Four factors the law
The four facotrs are not meant to be exlusive and must be examined together, and not in isolation, in light of the purpose of the copypright laws.
The statute does not indicate how much weight is to be accorded each factor, but the courts have generally placed the most emphasis on the last factor, the effect of the use upon the potential market for the copyrighted work or its value, while the nature of the copyrighted work has been said to be the leae important and most unclear of the four factors.
18 Am.Jur.2d 427 (2004)
Guidelines for Classroom Copying
What are the four factors?
The Fair Use Four Factor Test is the standard for determining fair use.
All four factors must be applied to each use and all factors must be weighed, or balanced, for a final judgment of fair. Copyright is balance, seeking a reasonable use for the person who does not have exclusive rights to use the copyrighted work, and protecting the copyright holder's interest and contributions, and incentive for future works.
Applying the fair use test provides the balance between creators and users.
There are four factors that must be considered and balanced.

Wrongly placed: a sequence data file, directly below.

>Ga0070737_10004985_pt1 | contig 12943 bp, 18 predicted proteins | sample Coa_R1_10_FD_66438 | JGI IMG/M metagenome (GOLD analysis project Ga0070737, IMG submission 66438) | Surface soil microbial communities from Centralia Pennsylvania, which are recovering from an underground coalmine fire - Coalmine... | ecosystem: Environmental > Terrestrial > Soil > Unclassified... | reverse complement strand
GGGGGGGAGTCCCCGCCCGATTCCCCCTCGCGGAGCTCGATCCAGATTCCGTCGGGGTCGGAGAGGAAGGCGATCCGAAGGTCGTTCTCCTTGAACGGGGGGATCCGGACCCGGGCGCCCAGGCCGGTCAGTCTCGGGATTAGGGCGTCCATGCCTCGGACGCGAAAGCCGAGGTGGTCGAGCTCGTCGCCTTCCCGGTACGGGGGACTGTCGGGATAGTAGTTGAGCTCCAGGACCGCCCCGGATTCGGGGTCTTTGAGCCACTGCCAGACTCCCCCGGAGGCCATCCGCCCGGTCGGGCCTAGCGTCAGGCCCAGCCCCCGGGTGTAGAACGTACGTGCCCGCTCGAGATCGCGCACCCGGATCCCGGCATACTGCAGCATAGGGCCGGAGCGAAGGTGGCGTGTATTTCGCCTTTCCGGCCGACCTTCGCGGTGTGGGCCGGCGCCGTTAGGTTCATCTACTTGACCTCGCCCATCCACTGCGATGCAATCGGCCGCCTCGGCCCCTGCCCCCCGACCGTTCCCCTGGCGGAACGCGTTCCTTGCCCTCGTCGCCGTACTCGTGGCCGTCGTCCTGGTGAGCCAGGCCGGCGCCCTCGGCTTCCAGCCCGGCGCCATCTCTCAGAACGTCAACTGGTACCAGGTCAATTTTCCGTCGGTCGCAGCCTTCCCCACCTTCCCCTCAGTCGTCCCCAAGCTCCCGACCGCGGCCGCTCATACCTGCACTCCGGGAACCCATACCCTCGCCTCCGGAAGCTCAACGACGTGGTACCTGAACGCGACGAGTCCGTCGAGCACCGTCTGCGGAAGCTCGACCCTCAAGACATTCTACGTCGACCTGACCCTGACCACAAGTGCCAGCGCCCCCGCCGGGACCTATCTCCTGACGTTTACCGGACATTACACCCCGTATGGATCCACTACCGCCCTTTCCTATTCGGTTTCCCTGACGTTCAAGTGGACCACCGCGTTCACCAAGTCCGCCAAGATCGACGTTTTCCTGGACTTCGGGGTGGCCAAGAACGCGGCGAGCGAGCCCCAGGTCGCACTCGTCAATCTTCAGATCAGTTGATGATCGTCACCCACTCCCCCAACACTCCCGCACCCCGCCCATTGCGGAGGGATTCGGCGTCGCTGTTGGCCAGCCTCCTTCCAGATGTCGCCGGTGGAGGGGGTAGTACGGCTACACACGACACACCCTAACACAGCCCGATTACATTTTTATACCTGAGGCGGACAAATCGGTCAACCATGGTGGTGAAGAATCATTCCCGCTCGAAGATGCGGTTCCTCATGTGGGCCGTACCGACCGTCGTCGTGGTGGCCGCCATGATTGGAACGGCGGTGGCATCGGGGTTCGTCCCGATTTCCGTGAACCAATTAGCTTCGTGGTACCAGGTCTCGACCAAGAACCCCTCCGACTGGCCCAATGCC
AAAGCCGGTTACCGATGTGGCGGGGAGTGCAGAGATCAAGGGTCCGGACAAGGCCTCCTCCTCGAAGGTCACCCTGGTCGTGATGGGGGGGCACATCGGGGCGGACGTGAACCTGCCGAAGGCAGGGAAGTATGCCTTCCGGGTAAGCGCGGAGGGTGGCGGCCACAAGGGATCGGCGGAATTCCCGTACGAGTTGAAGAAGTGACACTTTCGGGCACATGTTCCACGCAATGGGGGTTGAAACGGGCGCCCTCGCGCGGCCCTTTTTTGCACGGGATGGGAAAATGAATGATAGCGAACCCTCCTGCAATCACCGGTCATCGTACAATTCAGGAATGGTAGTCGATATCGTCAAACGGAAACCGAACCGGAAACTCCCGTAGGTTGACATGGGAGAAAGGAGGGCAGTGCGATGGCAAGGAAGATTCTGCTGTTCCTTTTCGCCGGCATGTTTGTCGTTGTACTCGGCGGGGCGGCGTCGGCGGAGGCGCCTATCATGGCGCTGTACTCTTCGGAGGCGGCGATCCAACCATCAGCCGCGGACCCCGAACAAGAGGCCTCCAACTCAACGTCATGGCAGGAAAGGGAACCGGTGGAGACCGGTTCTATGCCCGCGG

- Purpose and character of the use
- Favorable use: teaching, research, scholarship, non-profit, criticism, parody, comment, news reporting, transforming use, employing restricted access
- Not favorable: verbatim copying, profitable use, entertainment, bad-faith behavior, commercial use
- Nature of the work
- Favorable use: published work, factual or nonfiction work, clear educational objectives germane to the your use of the work
- Less favorable, more protected: Unpublished work, highly creative work, fiction
- Amount and substantiality of work used
- Favorable use: small quantity in relation to whole, the portion used is not central or significant to entire work, is not considered the heart of the work, amount is appropriate for educational purpose
- Not favorable: large portion used, the portion used is central, significant, and considered the heart of the work
- Effect of the use on the market or potential market value of the work
- Favorable use: work is lawfully acquired, one or few copies are made, no significant effect on the market or potential market for the copyrighted work, lack of licensing mechanisms, lack of permissions market
- Not favorable: replacement for or circumvention of the purchase of the copyrighted work, significantly affects the market or potential market value of the copyrighted work or its derivative work, licensing mechanisms are an option, permissions-market is strong, many copies are made, copy is made electronically accessible, repeated long-term use. Includes out of print and unpublished works that could have potential market value.